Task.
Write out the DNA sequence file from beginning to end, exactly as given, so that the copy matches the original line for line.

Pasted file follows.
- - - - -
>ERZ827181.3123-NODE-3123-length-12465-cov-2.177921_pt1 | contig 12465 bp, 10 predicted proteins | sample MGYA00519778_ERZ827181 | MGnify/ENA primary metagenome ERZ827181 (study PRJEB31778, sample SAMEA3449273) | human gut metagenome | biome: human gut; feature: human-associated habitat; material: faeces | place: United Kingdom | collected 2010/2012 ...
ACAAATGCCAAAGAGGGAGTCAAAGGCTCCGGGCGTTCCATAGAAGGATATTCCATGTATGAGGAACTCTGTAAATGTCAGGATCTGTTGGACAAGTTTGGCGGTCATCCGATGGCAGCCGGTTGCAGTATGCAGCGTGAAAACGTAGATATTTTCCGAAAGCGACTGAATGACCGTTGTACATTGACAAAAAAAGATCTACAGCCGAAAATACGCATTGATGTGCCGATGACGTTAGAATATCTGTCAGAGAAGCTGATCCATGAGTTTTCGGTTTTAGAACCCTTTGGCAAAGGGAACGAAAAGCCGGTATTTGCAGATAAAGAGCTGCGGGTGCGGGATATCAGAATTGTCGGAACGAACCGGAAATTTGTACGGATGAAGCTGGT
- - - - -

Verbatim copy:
>ERZ827181.3123-NODE-3123-length-12465-cov-2.177921_pt1 | contig 12465 bp, 10 predicted proteins | sample MGYA00519778_ERZ827181 | MGnify/ENA primary metagenome ERZ827181 (study PRJEB31778, sample SAMEA3449273) | human gut metagenome | biome: human gut; feature: human-associated habitat; material: faeces | place: United Kingdom | collected 2010/2012 ...
ACAAATGCCAAAGAGGGAGTCAAAGGCTCCGGGCGTTCCATAGAAGGATATTCCATGTATGAGGAACTCTGTAAATGTCAGGATCTGTTGGACAAGTTTGGCGGTCATCCGATGGCAGCCGGTTGCAGTATGCAGCGTGAAAACGTAGATATTTTCCGAAAGCGACTGAATGACCGTTGTACATTGACAAAAAAAGATCTACAGCCGAAAATACGCATTGATGTGCCGATGACGTTAGAATATCTGTCAGAGAAGCTGATCCATGAGTTTTCGGTTTTAGAACCCTTTGGCAAAGGGAACGAAAAGCCGGTATTTGCAGATAAAGAGCTGCGGGTGCGGGATATCAGAATTGTCGGAACGAACCGGAAATTTGTACGGATGAAGCTGGT